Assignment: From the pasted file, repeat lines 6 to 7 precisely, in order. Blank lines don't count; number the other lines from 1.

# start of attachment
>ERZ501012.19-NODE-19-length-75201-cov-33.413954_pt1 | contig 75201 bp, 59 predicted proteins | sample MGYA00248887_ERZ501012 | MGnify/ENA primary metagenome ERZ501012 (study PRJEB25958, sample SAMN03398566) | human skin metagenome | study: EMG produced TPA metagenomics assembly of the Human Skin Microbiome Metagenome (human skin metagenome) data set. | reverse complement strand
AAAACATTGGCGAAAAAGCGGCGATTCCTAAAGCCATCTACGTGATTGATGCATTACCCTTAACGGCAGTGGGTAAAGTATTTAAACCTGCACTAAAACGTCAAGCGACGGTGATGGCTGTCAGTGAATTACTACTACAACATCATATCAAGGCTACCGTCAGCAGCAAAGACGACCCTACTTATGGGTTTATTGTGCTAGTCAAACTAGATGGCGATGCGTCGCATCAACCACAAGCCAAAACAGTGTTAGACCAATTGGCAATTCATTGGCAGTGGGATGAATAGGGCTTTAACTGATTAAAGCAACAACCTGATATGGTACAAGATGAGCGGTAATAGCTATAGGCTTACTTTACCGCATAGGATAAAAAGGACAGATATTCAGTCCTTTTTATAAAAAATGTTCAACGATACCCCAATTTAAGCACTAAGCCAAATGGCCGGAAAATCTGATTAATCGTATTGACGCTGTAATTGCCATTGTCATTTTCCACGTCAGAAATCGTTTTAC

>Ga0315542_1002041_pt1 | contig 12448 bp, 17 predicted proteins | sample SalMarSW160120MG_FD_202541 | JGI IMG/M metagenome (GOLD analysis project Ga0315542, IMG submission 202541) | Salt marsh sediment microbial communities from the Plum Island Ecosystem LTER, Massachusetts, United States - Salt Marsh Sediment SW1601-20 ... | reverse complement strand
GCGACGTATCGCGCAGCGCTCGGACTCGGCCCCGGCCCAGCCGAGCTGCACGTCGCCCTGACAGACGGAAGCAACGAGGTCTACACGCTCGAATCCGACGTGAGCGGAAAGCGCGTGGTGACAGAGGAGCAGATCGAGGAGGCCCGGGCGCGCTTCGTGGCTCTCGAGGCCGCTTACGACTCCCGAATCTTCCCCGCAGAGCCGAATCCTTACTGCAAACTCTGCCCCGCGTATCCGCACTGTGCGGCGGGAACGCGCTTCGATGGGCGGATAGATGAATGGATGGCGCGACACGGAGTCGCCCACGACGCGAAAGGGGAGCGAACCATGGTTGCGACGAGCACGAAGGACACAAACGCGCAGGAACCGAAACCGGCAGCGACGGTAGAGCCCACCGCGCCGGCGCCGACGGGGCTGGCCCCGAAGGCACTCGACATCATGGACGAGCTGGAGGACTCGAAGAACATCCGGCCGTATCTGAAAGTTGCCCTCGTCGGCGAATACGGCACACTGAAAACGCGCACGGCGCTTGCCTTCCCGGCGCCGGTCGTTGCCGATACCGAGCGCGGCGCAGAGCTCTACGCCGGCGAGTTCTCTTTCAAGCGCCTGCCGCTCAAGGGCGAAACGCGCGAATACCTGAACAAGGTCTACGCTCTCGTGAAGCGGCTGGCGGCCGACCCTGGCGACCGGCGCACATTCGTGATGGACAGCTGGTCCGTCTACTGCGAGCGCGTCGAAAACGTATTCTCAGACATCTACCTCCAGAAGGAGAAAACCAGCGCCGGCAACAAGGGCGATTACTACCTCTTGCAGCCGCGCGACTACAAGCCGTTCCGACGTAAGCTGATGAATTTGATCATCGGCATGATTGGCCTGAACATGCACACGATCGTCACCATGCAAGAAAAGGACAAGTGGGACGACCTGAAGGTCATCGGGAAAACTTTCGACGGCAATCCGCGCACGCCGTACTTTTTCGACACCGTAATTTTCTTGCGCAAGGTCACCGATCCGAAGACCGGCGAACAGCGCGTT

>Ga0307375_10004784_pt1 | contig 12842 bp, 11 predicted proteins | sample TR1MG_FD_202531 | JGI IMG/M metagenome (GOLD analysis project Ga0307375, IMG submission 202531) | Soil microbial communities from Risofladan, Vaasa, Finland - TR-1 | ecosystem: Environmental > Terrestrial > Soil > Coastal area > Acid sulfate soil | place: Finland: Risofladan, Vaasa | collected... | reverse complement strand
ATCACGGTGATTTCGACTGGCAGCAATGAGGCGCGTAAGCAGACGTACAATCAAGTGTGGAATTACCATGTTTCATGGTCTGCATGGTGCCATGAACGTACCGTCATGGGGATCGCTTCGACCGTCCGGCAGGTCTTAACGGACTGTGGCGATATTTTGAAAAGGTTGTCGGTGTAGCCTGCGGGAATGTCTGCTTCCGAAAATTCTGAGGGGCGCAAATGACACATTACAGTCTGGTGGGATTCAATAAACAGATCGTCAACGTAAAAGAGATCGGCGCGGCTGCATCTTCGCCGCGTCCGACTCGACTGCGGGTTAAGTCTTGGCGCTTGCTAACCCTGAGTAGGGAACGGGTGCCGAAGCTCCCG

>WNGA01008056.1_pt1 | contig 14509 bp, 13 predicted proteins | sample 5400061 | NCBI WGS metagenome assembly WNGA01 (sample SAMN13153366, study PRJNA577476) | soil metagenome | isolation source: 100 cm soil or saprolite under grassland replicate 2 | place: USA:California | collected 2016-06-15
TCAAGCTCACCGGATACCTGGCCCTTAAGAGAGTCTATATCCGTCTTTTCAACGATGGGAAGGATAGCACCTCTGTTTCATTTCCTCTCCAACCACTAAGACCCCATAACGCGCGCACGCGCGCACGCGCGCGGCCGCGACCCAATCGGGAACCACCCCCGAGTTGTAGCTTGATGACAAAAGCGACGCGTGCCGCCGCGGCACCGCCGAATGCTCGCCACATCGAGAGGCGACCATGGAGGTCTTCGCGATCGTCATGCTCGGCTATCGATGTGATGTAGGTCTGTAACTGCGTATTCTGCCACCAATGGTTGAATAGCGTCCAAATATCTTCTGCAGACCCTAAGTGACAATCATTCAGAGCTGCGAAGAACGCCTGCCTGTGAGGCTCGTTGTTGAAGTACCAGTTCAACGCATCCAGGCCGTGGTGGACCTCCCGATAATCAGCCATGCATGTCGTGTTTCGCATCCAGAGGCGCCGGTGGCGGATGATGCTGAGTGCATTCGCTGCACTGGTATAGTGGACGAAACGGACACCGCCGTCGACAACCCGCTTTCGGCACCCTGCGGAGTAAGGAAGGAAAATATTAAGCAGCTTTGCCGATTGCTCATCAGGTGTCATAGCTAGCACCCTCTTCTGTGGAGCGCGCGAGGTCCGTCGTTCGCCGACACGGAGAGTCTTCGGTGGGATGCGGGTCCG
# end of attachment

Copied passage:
ATCACGGTGATTTCGACTGGCAGCAATGAGGCGCGTAAGCAGACGTACAATCAAGTGTGGAATTACCATGTTTCATGGTCTGCATGGTGCCATGAACGTACCGTCATGGGGATCGCTTCGACCGTCCGGCAGGTCTTAACGGACTGTGGCGATATTTTGAAAAGGTTGTCGGTGTAGCCTGCGGGAATGTCTGCTTCCGAAAATTCTGAGGGGCGCAAATGACACATTACAGTCTGGTGGGATTCAATAAACAGATCGTCAACGTAAAAGAGATCGGCGCGGCTGCATCTTCGCCGCGTCCGACTCGACTGCGGGTTAAGTCTTGGCGCTTGCTAACCCTGAGTAGGGAACGGGTGCCGAAGCTCCCG

>WNGA01008056.1_pt1 | contig 14509 bp, 13 predicted proteins | sample 5400061 | NCBI WGS metagenome assembly WNGA01 (sample SAMN13153366, study PRJNA577476) | soil metagenome | isolation source: 100 cm soil or saprolite under grassland replicate 2 | place: USA:California | collected 2016-06-15